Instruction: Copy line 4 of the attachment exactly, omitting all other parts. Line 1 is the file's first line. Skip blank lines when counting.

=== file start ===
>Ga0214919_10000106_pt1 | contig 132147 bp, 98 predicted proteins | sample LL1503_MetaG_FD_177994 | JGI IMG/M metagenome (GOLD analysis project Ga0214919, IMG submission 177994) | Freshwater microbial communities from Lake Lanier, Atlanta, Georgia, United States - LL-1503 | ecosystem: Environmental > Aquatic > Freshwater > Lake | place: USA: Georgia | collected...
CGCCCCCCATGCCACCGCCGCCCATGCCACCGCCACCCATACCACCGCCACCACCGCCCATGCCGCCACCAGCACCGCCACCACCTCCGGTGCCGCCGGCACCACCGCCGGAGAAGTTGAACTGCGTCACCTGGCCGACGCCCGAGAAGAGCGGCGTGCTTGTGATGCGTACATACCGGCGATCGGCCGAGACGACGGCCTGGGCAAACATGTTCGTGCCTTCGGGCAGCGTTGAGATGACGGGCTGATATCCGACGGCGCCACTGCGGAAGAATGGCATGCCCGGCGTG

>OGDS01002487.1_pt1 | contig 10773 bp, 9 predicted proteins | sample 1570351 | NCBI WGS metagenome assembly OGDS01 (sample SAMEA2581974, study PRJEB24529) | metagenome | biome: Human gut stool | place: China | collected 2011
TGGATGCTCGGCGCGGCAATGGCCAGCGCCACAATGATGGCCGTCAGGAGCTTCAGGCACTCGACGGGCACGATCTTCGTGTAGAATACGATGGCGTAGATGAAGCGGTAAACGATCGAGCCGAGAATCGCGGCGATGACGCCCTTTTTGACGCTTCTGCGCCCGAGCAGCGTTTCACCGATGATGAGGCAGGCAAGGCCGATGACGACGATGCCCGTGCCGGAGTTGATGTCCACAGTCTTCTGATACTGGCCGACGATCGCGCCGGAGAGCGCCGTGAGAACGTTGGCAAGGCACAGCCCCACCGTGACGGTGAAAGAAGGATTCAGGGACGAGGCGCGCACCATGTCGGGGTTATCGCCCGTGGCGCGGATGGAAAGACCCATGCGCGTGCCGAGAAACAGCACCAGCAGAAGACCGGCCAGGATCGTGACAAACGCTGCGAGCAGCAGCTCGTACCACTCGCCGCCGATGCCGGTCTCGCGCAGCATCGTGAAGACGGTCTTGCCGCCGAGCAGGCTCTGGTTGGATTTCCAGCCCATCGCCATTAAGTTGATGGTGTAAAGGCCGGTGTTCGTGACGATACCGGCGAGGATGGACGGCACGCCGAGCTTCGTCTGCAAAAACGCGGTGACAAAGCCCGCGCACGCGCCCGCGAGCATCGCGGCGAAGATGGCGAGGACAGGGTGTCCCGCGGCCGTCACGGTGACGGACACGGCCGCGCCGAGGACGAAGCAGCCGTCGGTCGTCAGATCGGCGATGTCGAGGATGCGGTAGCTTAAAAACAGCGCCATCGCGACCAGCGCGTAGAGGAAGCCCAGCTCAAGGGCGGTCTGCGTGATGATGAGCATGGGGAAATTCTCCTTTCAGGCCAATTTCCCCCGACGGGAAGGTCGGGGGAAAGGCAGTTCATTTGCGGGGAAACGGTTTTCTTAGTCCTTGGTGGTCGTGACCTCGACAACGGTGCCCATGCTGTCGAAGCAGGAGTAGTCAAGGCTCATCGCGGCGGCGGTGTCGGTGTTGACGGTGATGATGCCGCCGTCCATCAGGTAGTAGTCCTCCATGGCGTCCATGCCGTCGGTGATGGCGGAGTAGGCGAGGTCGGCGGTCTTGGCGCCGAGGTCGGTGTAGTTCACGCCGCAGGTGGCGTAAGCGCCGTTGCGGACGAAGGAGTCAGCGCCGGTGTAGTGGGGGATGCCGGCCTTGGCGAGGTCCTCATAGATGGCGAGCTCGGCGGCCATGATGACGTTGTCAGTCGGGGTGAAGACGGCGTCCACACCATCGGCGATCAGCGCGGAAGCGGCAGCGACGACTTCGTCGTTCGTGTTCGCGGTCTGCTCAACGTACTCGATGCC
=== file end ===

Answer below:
TGGATGCTCGGCGCGGCAATGGCCAGCGCCACAATGATGGCCGTCAGGAGCTTCAGGCACTCGACGGGCACGATCTTCGTGTAGAATACGATGGCGTAGATGAAGCGGTAAACGATCGAGCCGAGAATCGCGGCGATGACGCCCTTTTTGACGCTTCTGCGCCCGAGCAGCGTTTCACCGATGATGAGGCAGGCAAGGCCGATGACGACGATGCCCGTGCCGGAGTTGATGTCCACAGTCTTCTGATACTGGCCGACGATCGCGCCGGAGAGCGCCGTGAGAACGTTGGCAAGGCACAGCCCCACCGTGACGGTGAAAGAAGGATTCAGGGACGAGGCGCGCACCATGTCGGGGTTATCGCCCGTGGCGCGGATGGAAAGACCCATGCGCGTGCCGAGAAACAGCACCAGCAGAAGACCGGCCAGGATCGTGACAAACGCTGCGAGCAGCAGCTCGTACCACTCGCCGCCGATGCCGGTCTCGCGCAGCATCGTGAAGACGGTCTTGCCGCCGAGCAGGCTCTGGTTGGATTTCCAGCCCATCGCCATTAAGTTGATGGTGTAAAGGCCGGTGTTCGTGACGATACCGGCGAGGATGGACGGCACGCCGAGCTTCGTCTGCAAAAACGCGGTGACAAAGCCCGCGCACGCGCCCGCGAGCATCGCGGCGAAGATGGCGAGGACAGGGTGTCCCGCGGCCGTCACGGTGACGGACACGGCCGCGCCGAGGACGAAGCAGCCGTCGGTCGTCAGATCGGCGATGTCGAGGATGCGGTAGCTTAAAAACAGCGCCATCGCGACCAGCGCGTAGAGGAAGCCCAGCTCAAGGGCGGTCTGCGTGATGATGAGCATGGGGAAATTCTCCTTTCAGGCCAATTTCCCCCGACGGGAAGGTCGGGGGAAAGGCAGTTCATTTGCGGGGAAACGGTTTTCTTAGTCCTTGGTGGTCGTGACCTCGACAACGGTGCCCATGCTGTCGAAGCAGGAGTAGTCAAGGCTCATCGCGGCGGCGGTGTCGGTGTTGACGGTGATGATGCCGCCGTCCATCAGGTAGTAGTCCTCCATGGCGTCCATGCCGTCGGTGATGGCGGAGTAGGCGAGGTCGGCGGTCTTGGCGCCGAGGTCGGTGTAGTTCACGCCGCAGGTGGCGTAAGCGCCGTTGCGGACGAAGGAGTCAGCGCCGGTGTAGTGGGGGATGCCGGCCTTGGCGAGGTCCTCATAGATGGCGAGCTCGGCGGCCATGATGACGTTGTCAGTCGGGGTGAAGACGGCGTCCACACCATCGGCGATCAGCGCGGAAGCGGCAGCGACGACTTCGTCGTTCGTGTTCGCGGTCTGCTCAACGTACTCGATGCC